Plaza Khao Gaeng
Tottenham Court Road is a special kind of hell. A cesspit of American candy stores blaring David Guetta, broken Primark bags, and McNugget-eating, gnarly pigeons. Anything that transports you away from the area, literally or metaphorically, is a good thing. It’s why we like Arcade Food Hall—a faintly monstrous-looking gastronomic airport terminal that can take you from Nashville to Nepal via excellent hot chicken and momos. It’s also why we like Plaza Khao Gaeng, a small Thai restaurant on the mezzanine level of the food hall making fantastic and fiery food that is truly transportive.
Unlike the pumping atmosphere downstairs, Plaza Khao Gaeng is camouflaged and calm. It’s an homage to khao gaeng (curry over rice) canteens all over Thailand and, in particular, one khao gaeng that lives in an old Bangkok cinema. The blinds are pulled down, the lurid floral tablecloths are wipeable, and dishes like klua kling muu (dry wok-fried pork) arrive on plastic plates, the meat singed from the blazing flames that you can see and smell from the open kitchen. The restaurant treads the line between a tribute and exoticism carefully. Thoughtfully, in fact. Considering the form of the JKS restaurant group, it isn’t surprising, but it’s never a given either. Especially when the appalling opening of The Ivy Asia was in 2021, not 1971.
London's Best New Restaurants Of 2022
photo credit: Aleksandra Boruch
Once you taste the food—sour orange curry that slaps your taste buds and unapologetically fierce chilli and galangal-laced pork—you’ll understand that this isn’t a hackneyed replica but a love letter to the blazing flavours of southern Thai cooking. The menu consists primarily of curries but there are other things too. Miang phuket is a glorious drinking snack: a crunchy mixture of nuts and sugar, white hot chilli and soothing coconut, all piled into a betel leaf. It would be Wonka-ish if it wasn’t for the unforgiving jolts of bird’s-eye chilli. Perfect with a frosty Singha or three. That’s the kind of thinking you want to have: a bucket of beers, achingly tender gaeng massaman neua (beef massaman curry), rice, morning glory, a series of southern curries that will blow your head off bit by bit, and a bill that will probably come in at around £40 a head.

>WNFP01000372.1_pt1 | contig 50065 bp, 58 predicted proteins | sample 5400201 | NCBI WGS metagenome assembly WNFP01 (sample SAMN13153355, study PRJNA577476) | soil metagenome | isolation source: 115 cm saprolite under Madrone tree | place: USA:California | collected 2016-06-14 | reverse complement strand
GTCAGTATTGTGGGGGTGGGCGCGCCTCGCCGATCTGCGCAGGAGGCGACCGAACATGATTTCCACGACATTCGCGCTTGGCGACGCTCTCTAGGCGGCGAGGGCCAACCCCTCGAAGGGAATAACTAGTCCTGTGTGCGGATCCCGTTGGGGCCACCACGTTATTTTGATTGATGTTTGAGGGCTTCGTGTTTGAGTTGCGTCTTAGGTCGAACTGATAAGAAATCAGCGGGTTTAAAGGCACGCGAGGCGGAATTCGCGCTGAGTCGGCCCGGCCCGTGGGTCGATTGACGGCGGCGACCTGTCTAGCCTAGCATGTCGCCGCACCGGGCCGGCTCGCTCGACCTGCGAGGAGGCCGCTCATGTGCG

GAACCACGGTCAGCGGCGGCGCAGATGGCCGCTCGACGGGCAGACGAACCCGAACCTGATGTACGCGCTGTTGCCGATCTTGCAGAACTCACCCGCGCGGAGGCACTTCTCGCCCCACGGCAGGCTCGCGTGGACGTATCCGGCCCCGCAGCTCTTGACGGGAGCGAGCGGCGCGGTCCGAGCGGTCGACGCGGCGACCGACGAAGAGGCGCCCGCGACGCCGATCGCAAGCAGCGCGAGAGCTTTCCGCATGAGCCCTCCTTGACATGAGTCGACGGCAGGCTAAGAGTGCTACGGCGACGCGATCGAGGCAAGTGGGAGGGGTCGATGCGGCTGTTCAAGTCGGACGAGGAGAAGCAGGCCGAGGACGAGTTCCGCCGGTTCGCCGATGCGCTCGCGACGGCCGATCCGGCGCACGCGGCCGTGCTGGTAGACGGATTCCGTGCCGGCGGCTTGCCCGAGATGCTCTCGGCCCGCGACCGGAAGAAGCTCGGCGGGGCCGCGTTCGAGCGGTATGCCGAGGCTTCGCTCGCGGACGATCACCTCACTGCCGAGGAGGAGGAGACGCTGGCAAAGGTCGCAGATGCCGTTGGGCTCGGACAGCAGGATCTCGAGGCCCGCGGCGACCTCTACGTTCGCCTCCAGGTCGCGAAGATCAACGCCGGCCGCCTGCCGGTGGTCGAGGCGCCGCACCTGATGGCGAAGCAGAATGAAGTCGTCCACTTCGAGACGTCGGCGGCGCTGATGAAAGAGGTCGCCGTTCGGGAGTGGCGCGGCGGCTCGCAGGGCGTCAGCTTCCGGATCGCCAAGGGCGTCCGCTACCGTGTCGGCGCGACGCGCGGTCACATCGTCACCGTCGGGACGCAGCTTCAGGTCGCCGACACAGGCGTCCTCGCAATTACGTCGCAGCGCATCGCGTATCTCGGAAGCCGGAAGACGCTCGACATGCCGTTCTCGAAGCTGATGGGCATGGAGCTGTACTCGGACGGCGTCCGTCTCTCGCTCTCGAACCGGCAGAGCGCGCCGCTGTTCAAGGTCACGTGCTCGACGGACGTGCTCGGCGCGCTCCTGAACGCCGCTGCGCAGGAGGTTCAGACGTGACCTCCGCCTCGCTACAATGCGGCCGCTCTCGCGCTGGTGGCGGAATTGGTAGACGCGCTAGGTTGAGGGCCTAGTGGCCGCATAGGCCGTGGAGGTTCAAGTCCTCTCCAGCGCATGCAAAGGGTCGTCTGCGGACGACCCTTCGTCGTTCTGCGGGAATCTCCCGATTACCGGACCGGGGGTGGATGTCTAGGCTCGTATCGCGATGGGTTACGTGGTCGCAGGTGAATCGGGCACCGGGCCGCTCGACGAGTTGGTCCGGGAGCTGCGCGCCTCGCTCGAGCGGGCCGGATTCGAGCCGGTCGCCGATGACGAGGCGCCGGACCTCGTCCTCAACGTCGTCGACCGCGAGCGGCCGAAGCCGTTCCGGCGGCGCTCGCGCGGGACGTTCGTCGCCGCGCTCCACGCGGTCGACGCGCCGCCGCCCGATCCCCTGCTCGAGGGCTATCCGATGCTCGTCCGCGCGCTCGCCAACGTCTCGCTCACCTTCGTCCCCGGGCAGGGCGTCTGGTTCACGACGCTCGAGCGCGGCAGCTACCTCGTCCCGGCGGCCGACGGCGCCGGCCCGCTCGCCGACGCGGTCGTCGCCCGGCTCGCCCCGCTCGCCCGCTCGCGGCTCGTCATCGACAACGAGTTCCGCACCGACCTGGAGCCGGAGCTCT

The more people, the more plates of food you can order at Plaza Khao Gaeng, and the aim of the game here is to have as many welcome beads of sweat as possible. Of course, if you don’t love chilli you can still come. There’s always the crispy fried eggs with gooey orange yolks to cool things down, or a shot of sweet pink condensed milk if things really get too much. But ultimately, like the relentless area it’s in, Plaza Khao Gaeng doesn’t take any prisoners. It’s delicious and uncompromising and if you can’t handle the heat then, well, you know what to do.
A starter of coconut and cashews mixed with palm sugar and unadulterated whacks of heat. Pile the mixture into a betel leaf, wrap it up, stuff it into your mouth, chew, wipe your forehead, and repeat. Exhilarating and excellent, every meal should start with a dish like this. It gets everyone going.
This is one of our Best New Dishes Of 2022. Check out the full guide here.
Pik Gai Tord Khamin Deeplee
Crispy chicken wings are great. But crispy chicken wings topped with a turmeric-laded pile of crunchy onions, flowers, and other bits and bobs… are even better. These wings are wonderful drinking buddies. Addictive in the best possible way.
Gaeng Massaman Neua
For the chilli-adverse, this beef massaman curry is a must. Actually it’s just a must full stop. The meat does all the things you want it to—fall apart, melt, whisper sweet nothings to your taste buds—and the curry sauce is Glastonbury bog brown, full of chunks of soft potato and little baby shallots.
Klua Kling Muu
Nee naw, nee naw, nee naw. That’s the sound of your internal monologue calling the fire brigade. This wok-fried pork is HOT. In every sense of the word. We like to shovel it in with rice and curry sauce from somewhere or other, let a little party start on our tongue, then go back for more.
Gaeng Som Talay
Sweet, sour, salty, spicy. Those are the marks you want hit and this orange curry certainly hits the last three. Mussels and squid are softly cooked in a gradually molten curry sauce alongside chunks of garcinia (a sour fruit). Noses will sniff and brows will be wiped.
Subpar brunch cafes across the city, take note. This is how you fry an egg. Crispy AND gooey.